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Plant-derived visual signals may protect beetle herbivores from bird predators

Author

Listed:
  • Tamar Keasar
  • Miriam Kishinevsky
  • Avi Shmida
  • Yoram Gerchman
  • Nicka Chinkov
  • Avi Koplovich
  • Gadi Katzir

Abstract

Insect herbivores often use chemical signals obtained from their food plants to deter enemies and/or attract sexual partners. Do plant-based visual signals act similarly, i.e., repel consumers' enemies and appeal to potential mates? We explored this question using the pollen-feeding beetle Pygopleurus israelitus (Glaphyridae), a specialized pollinator of Anemone coronaria's chemically defended red-morph flowers. We presented dead beetles, which had fed either on anemones or on cat-food, to young domestic chicks on a red (anemone-like) or a green (leaf-like) background. We determined whether the beetles' background color and diet affected the chicks' feeding. Cuticle surface extracts from anemone-fed beetles, but not from cat-food-fed beetles, contained a secondary metabolite characteristic of anemones. Latencies to the first picking-up and consuming of beetles from green backgrounds were shorter than of beetles from red backgrounds. The picking-up order of beetles also indicated that prey from the green background was preferred. The chicks retained this preference when re-tested, three days later. Handling times of anemone-fed beetles were longer than of cat-food-fed beetles. A previous study showed that glaphyrids improve their mate-finding prospects by orienting to large red anemone flowers. Here, female beetles preferred cat-food-fed to anemone-fed males in mate-choice assays, thus anemone-derived chemicals did not increase mating success. Instead, the combined results indicate that A. coronaria's red flowers provide a visual signal that may both deter its herbivore's predators and attract its mates. To our knowledge, this is the first experimental evidence for a potential protective role of plant-derived visual signals for insect herbivores/pollinators.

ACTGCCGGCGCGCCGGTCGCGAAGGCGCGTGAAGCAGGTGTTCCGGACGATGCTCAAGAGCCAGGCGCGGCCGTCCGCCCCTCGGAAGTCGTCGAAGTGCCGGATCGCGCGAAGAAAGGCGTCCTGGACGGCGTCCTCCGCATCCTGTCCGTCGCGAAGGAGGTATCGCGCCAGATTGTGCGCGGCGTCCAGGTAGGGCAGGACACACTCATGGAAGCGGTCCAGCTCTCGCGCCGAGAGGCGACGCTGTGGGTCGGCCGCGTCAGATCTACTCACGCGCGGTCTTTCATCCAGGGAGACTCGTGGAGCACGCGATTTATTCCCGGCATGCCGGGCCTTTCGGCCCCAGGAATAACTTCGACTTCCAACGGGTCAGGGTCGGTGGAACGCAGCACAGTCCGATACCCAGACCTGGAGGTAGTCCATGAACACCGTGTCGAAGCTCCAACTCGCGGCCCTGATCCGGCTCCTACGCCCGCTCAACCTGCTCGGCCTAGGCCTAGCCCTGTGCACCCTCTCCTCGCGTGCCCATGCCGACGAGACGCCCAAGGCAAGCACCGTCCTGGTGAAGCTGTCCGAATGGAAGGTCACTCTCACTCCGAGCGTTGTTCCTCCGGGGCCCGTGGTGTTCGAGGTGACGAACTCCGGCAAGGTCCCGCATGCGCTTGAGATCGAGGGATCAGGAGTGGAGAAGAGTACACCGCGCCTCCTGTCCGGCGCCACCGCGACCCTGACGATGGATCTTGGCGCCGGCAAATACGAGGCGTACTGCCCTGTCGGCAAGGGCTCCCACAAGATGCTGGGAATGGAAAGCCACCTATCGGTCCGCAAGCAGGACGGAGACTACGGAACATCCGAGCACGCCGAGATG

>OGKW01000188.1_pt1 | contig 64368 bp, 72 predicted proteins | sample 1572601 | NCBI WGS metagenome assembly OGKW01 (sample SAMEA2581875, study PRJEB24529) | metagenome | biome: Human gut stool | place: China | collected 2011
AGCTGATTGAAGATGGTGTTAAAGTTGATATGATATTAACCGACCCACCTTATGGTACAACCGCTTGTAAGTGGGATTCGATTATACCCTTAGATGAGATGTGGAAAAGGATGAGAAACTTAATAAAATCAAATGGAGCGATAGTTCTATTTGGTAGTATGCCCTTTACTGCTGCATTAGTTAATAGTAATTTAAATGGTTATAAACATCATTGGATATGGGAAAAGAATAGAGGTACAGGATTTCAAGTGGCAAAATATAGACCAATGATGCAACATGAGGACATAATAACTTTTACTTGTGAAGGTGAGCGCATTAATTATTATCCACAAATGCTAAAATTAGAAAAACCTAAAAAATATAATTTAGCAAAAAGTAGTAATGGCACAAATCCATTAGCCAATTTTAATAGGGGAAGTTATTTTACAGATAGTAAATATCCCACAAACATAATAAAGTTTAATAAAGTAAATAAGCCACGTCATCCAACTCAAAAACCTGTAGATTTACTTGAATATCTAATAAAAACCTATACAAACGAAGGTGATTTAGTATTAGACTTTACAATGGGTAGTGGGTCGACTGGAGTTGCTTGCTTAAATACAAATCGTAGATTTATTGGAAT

Suggested Citation

  • Tamar Keasar & Miriam Kishinevsky & Avi Shmida & Yoram Gerchman & Nicka Chinkov & Avi Koplovich & Gadi Katzir, 2013. "Plant-derived visual signals may protect beetle herbivores from bird predators," Discussion Paper Series dp640, The Federmann Center for the Study of Rationality, the Hebrew University, Jerusalem.
  • Handle: RePEc:huj:dispap:dp640
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